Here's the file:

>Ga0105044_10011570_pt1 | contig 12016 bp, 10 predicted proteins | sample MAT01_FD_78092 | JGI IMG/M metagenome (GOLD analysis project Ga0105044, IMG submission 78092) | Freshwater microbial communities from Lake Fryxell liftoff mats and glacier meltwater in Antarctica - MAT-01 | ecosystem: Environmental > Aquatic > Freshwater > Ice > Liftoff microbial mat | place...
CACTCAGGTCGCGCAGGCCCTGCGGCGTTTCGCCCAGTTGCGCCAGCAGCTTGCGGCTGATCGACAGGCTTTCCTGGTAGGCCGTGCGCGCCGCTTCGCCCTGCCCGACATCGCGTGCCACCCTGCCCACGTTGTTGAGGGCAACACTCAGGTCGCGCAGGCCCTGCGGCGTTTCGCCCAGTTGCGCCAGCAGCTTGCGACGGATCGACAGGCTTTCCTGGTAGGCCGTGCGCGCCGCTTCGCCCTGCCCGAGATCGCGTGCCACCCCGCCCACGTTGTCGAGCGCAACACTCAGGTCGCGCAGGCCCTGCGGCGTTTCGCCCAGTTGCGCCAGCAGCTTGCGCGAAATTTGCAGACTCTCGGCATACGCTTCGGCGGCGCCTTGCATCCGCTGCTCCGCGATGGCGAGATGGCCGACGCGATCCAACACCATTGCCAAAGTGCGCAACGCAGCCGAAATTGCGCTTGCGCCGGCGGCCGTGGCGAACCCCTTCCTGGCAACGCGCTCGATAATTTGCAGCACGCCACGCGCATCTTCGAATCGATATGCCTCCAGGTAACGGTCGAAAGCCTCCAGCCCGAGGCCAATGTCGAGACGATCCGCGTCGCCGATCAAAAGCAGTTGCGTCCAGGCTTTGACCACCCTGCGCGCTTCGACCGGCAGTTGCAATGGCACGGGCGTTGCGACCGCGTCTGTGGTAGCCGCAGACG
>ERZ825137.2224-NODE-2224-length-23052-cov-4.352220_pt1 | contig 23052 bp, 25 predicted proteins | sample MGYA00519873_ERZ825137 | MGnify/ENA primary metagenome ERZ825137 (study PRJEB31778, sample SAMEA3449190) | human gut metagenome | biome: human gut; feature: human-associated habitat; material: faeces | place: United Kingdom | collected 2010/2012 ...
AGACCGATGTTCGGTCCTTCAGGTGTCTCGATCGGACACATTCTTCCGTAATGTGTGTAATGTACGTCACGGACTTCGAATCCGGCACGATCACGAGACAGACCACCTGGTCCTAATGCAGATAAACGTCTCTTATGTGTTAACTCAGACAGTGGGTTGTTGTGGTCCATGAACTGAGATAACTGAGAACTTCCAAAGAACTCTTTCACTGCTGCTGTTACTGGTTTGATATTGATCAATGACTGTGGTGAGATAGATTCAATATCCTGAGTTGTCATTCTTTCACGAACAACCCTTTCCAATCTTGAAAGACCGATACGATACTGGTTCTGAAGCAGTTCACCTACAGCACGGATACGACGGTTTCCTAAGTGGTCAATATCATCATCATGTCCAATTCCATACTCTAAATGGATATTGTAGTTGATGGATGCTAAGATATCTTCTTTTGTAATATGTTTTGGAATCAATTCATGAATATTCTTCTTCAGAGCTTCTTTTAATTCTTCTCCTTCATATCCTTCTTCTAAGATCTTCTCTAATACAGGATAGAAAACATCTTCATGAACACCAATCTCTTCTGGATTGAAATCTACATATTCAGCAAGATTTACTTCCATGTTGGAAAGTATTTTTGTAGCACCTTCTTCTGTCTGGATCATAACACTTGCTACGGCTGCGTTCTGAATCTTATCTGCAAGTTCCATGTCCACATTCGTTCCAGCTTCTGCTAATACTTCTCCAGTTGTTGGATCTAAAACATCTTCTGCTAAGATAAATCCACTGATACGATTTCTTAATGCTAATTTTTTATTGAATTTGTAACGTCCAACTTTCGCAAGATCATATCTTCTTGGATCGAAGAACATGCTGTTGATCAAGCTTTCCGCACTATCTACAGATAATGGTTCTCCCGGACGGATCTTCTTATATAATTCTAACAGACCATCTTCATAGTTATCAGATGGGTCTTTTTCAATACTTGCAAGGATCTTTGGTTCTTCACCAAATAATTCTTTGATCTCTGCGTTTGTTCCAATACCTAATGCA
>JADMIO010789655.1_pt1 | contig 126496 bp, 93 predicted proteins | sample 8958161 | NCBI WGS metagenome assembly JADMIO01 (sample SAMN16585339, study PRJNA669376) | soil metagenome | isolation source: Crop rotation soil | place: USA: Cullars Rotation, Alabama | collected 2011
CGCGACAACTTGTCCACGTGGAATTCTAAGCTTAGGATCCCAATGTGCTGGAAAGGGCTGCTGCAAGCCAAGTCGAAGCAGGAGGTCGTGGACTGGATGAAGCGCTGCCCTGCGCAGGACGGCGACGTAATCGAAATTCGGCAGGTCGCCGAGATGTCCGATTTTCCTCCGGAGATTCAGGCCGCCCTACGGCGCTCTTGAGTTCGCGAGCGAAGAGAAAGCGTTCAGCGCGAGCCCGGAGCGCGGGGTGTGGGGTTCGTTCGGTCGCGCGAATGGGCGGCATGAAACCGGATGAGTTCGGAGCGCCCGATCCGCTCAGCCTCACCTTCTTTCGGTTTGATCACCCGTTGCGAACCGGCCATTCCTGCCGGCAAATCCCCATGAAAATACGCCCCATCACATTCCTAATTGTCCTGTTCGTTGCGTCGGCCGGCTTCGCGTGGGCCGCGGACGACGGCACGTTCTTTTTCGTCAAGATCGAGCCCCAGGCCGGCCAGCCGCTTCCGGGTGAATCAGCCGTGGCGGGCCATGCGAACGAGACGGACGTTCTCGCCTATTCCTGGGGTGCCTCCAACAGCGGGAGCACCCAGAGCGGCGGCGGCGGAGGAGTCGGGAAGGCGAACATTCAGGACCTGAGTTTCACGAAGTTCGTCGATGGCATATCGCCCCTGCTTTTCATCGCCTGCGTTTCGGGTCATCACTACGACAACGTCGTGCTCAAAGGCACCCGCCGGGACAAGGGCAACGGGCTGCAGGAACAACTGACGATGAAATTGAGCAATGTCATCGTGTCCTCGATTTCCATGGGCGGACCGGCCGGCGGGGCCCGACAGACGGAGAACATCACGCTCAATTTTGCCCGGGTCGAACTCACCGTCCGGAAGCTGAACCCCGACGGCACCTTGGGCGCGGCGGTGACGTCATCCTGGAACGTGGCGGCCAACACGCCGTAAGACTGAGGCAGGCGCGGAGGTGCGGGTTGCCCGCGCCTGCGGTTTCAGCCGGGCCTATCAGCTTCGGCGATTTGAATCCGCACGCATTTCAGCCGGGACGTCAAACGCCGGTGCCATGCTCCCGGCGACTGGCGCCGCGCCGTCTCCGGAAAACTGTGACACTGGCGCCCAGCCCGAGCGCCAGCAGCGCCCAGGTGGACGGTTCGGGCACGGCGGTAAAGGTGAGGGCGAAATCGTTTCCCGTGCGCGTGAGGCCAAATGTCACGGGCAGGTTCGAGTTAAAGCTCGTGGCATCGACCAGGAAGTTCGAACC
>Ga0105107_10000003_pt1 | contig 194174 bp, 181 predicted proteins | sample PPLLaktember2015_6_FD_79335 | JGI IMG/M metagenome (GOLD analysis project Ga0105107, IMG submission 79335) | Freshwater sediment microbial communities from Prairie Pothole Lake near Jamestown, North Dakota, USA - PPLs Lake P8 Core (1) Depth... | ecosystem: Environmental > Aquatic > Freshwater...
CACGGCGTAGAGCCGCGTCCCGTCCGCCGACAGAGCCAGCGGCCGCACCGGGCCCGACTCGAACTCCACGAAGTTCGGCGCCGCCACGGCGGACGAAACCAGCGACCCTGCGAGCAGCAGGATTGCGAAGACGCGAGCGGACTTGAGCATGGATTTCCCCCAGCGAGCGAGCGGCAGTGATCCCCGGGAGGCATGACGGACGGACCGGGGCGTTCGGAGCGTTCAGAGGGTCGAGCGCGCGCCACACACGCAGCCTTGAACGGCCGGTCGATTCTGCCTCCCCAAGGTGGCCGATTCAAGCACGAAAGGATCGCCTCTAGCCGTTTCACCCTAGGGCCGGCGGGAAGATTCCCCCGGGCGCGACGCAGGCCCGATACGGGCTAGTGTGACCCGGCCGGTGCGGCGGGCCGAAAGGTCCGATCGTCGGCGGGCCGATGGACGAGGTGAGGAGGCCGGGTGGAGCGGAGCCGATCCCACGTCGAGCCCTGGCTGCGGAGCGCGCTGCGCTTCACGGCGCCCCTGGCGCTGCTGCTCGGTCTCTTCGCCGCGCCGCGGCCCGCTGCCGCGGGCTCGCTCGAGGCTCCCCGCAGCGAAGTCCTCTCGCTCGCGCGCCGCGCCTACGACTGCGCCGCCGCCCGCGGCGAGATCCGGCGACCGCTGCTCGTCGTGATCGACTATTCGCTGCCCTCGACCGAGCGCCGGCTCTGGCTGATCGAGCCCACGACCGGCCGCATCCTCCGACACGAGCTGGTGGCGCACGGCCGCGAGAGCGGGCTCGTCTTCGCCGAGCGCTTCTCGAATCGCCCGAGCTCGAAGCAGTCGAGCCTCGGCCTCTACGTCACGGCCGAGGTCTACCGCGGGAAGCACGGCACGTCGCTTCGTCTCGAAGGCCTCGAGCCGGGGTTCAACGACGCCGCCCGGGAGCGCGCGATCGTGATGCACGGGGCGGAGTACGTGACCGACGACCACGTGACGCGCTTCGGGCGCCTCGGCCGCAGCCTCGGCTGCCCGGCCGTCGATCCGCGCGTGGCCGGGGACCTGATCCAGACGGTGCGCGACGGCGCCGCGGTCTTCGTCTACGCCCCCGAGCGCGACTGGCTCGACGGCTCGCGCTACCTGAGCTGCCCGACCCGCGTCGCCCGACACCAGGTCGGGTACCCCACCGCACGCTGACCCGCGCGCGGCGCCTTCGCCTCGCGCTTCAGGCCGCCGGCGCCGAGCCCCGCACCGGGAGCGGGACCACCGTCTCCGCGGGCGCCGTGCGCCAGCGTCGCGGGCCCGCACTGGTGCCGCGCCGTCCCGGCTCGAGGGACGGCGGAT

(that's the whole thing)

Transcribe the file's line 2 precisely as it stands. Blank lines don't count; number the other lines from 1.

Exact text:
CACTCAGGTCGCGCAGGCCCTGCGGCGTTTCGCCCAGTTGCGCCAGCAGCTTGCGGCTGATCGACAGGCTTTCCTGGTAGGCCGTGCGCGCCGCTTCGCCCTGCCCGACATCGCGTGCCACCCTGCCCACGTTGTTGAGGGCAACACTCAGGTCGCGCAGGCCCTGCGGCGTTTCGCCCAGTTGCGCCAGCAGCTTGCGACGGATCGACAGGCTTTCCTGGTAGGCCGTGCGCGCCGCTTCGCCCTGCCCGAGATCGCGTGCCACCCCGCCCACGTTGTCGAGCGCAACACTCAGGTCGCGCAGGCCCTGCGGCGTTTCGCCCAGTTGCGCCAGCAGCTTGCGCGAAATTTGCAGACTCTCGGCATACGCTTCGGCGGCGCCTTGCATCCGCTGCTCCGCGATGGCGAGATGGCCGACGCGATCCAACACCATTGCCAAAGTGCGCAACGCAGCCGAAATTGCGCTTGCGCCGGCGGCCGTGGCGAACCCCTTCCTGGCAACGCGCTCGATAATTTGCAGCACGCCACGCGCATCTTCGAATCGATATGCCTCCAGGTAACGGTCGAAAGCCTCCAGCCCGAGGCCAATGTCGAGACGATCCGCGTCGCCGATCAAAAGCAGTTGCGTCCAGGCTTTGACCACCCTGCGCGCTTCGACCGGCAGTTGCAATGGCACGGGCGTTGCGACCGCGTCTGTGGTAGCCGCAGACG